The Centers for Medicare and Medicaid Services (CMS) has begun publishing data on new measures assessing the quality and safety of hospital care—providing a more complete picture of hospital care and thus furthering the nation's ability to assess health care performance and foster improvement. The new data, which look at hospital-acquired infections, certain surgical complications, and avoidable deaths, are being reported on the CMS Web site Hospital Compare, which enables consumers to compare hospitals on measures of quality.
When CMS launched Hospital Compare in 2005, standardized measures of hospital quality became available to the public for the first time, enabling comparisons across the nation. What began with 415 hospitals reporting on a starter set of 10 measures has grown to more than 4,400 hospitals reporting on 65 measures of health care quality, safety, outcomes, and patient experiences.
Six years later, the benefits of this national public reporting program are indisputable. Because the measures are standardized and reported every year, it is possible to track trends—helping policymakers and hospital leaders target areas in need of improvement. Another benefit is that, over time, measures that prove not to be useful are uncovered and withdrawn (e.g., those assessing oxygen monitoring, beta-blocker at arrival, and currently under consideration, smoking cessation instructions). Decisions to withdraw may be triggered by new scientific evidence, by consistent achievement of high performance by nearly all hospitals, or by new measures that are better indicators of quality.
The fact that this information is public is also important. Everyone has access to the same data, which can prompt healthy discussions among providers, patients, and those who pay for care. The Commonwealth Fund's benchmarking tool, WhyNotTheBest.org, which brings together data from Hospital Compare and other public sources, is being used by health care systems, health care coalitions and communities, and researchers to explore important issues such as the quality of care provided by rural hospitals and for vulnerable populations.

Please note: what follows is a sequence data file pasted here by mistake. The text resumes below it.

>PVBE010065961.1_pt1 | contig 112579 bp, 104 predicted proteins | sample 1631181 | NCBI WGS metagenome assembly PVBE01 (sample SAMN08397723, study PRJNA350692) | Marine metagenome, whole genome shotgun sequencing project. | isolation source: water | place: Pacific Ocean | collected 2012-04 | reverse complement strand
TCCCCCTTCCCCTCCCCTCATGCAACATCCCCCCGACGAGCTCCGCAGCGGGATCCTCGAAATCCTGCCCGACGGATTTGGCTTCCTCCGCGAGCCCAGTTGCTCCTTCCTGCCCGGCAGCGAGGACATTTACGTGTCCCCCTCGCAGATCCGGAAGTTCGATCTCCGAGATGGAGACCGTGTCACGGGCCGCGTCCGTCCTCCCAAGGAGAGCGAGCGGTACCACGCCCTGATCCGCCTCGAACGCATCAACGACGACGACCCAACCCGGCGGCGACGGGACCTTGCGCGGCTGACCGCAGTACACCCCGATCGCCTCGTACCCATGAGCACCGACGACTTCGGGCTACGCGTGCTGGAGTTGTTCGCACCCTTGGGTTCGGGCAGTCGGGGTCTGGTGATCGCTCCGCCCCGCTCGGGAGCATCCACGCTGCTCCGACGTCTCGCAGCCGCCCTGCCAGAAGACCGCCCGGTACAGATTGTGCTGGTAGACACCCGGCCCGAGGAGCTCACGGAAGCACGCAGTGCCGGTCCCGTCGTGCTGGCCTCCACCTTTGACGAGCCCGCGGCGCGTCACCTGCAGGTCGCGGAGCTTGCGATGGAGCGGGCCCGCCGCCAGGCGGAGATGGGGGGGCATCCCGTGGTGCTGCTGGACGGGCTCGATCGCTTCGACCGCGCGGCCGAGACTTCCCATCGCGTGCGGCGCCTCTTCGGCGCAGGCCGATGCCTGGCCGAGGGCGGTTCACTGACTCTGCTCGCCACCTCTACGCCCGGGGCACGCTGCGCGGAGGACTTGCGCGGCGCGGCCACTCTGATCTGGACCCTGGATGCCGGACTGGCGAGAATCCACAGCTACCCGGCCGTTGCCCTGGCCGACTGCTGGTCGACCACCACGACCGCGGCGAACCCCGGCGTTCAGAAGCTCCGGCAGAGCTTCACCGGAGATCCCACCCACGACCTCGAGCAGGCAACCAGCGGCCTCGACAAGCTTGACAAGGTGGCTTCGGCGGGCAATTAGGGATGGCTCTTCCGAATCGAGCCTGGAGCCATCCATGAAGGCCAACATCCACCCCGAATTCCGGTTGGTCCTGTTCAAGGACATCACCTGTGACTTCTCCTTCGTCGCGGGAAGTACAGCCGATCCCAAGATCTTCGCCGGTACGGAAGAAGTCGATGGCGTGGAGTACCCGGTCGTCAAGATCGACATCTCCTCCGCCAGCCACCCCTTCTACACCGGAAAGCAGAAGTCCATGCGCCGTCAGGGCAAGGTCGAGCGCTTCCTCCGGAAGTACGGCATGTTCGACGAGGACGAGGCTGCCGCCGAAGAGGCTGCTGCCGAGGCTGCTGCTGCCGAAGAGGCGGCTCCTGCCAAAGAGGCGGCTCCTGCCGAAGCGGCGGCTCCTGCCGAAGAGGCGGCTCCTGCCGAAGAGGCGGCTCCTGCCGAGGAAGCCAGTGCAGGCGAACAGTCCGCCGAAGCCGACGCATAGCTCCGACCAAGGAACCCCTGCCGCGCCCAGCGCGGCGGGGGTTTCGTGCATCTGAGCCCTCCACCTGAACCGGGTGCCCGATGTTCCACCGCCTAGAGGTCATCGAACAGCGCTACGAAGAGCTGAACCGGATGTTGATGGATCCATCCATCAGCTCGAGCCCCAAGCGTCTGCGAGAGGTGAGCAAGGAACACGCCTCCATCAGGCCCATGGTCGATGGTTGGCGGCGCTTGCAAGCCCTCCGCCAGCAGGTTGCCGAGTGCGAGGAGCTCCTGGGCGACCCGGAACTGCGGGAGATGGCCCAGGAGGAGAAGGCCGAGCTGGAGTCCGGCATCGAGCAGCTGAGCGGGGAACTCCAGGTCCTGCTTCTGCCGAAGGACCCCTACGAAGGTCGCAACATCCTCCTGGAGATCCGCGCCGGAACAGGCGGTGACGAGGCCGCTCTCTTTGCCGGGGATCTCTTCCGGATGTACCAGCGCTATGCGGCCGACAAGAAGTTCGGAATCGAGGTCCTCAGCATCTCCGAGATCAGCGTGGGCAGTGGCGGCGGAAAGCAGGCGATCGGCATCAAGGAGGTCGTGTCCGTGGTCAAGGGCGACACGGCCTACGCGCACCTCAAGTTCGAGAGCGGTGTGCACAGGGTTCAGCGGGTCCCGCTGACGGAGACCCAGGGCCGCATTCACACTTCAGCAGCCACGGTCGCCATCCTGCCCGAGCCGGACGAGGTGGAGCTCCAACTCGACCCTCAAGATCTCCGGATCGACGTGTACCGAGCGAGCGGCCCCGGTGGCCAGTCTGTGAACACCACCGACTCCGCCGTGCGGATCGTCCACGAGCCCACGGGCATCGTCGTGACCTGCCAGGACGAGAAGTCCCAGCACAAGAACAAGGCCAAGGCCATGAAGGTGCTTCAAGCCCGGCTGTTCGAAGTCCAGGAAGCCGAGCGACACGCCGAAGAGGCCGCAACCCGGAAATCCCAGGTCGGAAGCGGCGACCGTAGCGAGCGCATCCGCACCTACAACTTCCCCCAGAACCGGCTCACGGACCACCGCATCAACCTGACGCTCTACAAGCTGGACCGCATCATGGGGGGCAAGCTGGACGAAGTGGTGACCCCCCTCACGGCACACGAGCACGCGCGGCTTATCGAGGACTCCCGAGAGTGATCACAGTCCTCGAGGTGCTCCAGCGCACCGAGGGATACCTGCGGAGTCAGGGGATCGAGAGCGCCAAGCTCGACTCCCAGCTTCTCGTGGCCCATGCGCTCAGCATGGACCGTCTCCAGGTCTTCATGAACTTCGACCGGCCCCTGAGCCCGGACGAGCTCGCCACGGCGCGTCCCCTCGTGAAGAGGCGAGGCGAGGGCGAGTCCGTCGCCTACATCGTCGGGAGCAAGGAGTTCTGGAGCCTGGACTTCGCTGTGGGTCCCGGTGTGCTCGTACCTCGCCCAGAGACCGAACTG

Perhaps the greatest value of the national public reporting program is the role it plays in spurring improvement. Evidence suggests that transparency garners providers' attention and leads them to make changes that can translate into better performance. In the October issue of Hospital Medicine, Schmaltz et al. reported on positive trends in performance between 2004 and 2008, and several of the measures examined align with those reported by CMS. The Commonwealth Fund's new National Scorecard also demonstrates improvement on the process-of-care measures publicly reported by CMS Hospital Compare and trended on WhyNotTheBest.org (see figures). For example, the performance gap on the overall composite measure of quality for patients with heart attack, heart failure, and pneumonia continued to narrow between 2004 and 2009. Most striking is that the worst performers in 2009 (those in the 10th percentile) are now doing as well or even better than the best performers in 2004 (those in the 90th percentile, Figure 1). On the other hand, performance on some of the Hospital Compare measures—for example those related to patients' experiences—has not improved. Clearly, improving patients' experiences is more complex than achieving compliance with a process such as prescribing the appropriate drug. Still, what patients tell us about the health care system cannot be ignored.